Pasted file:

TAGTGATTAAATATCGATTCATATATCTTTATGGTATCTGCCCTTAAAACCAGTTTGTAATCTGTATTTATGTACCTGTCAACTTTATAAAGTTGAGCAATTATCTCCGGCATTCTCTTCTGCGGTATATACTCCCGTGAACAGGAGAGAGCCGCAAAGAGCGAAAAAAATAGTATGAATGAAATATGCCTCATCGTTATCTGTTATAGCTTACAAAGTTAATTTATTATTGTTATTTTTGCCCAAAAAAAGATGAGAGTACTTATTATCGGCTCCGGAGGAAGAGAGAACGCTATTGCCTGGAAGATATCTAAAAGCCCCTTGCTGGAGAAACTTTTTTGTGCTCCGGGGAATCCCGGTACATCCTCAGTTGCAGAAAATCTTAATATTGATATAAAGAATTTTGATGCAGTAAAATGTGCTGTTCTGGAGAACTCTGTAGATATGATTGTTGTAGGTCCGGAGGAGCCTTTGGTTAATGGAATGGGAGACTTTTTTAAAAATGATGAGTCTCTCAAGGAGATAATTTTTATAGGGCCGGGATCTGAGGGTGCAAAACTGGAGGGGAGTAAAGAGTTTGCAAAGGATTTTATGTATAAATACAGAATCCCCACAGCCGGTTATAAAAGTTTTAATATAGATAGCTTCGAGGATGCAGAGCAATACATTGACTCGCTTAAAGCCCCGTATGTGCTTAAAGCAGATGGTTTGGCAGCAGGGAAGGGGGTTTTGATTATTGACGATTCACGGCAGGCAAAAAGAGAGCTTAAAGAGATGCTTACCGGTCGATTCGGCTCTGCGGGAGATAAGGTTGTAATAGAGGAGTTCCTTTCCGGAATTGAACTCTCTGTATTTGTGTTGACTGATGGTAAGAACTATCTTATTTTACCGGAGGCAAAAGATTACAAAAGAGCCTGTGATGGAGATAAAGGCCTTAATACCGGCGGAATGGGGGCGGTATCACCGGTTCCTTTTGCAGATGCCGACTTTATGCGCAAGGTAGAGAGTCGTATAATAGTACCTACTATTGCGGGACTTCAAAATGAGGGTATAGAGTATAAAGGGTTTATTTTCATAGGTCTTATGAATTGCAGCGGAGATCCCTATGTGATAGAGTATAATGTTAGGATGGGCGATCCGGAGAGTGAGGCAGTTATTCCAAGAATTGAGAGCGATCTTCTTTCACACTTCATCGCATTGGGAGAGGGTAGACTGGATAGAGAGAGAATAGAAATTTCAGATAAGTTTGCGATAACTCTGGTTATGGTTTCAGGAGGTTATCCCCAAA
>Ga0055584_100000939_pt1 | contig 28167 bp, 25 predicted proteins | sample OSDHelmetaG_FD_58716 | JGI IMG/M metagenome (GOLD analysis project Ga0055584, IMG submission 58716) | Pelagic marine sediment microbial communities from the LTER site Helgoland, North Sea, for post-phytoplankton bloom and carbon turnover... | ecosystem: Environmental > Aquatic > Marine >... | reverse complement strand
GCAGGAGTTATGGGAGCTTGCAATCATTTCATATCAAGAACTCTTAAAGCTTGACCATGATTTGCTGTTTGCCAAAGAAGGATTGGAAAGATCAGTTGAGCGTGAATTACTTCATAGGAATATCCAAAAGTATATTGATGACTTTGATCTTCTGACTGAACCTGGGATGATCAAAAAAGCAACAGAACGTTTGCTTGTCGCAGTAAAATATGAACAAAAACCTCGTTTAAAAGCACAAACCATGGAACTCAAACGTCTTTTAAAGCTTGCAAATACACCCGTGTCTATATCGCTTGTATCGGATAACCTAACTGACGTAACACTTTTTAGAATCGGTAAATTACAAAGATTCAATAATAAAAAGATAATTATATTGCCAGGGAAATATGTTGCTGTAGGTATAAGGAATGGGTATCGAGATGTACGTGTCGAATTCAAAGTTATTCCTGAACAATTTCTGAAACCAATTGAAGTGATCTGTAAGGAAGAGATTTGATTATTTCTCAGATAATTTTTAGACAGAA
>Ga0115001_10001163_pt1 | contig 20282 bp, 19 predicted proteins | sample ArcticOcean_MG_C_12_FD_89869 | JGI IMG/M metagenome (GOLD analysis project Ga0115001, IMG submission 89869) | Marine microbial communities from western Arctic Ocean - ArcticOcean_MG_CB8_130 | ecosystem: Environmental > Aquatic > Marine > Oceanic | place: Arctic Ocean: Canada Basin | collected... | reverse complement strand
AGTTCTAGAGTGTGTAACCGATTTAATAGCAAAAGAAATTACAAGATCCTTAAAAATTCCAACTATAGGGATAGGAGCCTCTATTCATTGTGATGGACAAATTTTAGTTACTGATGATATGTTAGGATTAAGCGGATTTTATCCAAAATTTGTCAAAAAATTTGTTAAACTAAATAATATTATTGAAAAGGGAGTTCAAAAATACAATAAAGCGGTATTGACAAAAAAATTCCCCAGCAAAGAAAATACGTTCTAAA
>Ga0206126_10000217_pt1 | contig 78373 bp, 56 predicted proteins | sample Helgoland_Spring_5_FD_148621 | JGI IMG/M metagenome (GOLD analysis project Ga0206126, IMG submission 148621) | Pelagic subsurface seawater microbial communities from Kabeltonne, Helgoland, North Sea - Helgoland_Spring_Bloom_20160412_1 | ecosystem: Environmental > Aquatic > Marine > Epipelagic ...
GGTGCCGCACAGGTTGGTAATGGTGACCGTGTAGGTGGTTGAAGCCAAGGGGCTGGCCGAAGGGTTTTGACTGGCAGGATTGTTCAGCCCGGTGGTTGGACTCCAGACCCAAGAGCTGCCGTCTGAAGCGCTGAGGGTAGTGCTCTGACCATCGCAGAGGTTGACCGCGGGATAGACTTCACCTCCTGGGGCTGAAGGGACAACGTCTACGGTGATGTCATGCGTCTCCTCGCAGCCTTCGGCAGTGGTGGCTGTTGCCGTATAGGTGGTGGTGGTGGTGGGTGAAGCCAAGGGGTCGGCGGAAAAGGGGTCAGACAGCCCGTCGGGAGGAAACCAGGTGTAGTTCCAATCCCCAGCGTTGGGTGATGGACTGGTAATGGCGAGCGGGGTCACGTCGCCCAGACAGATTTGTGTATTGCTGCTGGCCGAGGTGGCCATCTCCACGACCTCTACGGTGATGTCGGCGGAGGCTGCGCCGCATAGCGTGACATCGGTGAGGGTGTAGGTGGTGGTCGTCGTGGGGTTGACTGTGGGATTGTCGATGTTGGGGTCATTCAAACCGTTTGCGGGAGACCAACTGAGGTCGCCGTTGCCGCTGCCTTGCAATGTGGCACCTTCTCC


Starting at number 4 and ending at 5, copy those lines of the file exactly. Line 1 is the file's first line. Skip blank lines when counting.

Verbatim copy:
>Ga0115001_10001163_pt1 | contig 20282 bp, 19 predicted proteins | sample ArcticOcean_MG_C_12_FD_89869 | JGI IMG/M metagenome (GOLD analysis project Ga0115001, IMG submission 89869) | Marine microbial communities from western Arctic Ocean - ArcticOcean_MG_CB8_130 | ecosystem: Environmental > Aquatic > Marine > Oceanic | place: Arctic Ocean: Canada Basin | collected... | reverse complement strand
AGTTCTAGAGTGTGTAACCGATTTAATAGCAAAAGAAATTACAAGATCCTTAAAAATTCCAACTATAGGGATAGGAGCCTCTATTCATTGTGATGGACAAATTTTAGTTACTGATGATATGTTAGGATTAAGCGGATTTTATCCAAAATTTGTCAAAAAATTTGTTAAACTAAATAATATTATTGAAAAGGGAGTTCAAAAATACAATAAAGCGGTATTGACAAAAAAATTCCCCAGCAAAGAAAATACGTTCTAAA